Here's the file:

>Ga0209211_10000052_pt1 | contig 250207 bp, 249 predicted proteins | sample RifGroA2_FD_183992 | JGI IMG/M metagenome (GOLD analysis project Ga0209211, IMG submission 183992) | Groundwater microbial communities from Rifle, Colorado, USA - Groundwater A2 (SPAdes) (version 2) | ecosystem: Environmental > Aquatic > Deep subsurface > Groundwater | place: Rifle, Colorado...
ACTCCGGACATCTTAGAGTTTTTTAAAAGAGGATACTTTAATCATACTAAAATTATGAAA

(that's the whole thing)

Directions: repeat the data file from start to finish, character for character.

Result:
>Ga0209211_10000052_pt1 | contig 250207 bp, 249 predicted proteins | sample RifGroA2_FD_183992 | JGI IMG/M metagenome (GOLD analysis project Ga0209211, IMG submission 183992) | Groundwater microbial communities from Rifle, Colorado, USA - Groundwater A2 (SPAdes) (version 2) | ecosystem: Environmental > Aquatic > Deep subsurface > Groundwater | place: Rifle, Colorado...
ACTCCGGACATCTTAGAGTTTTTTAAAAGAGGATACTTTAATCATACTAAAATTATGAAA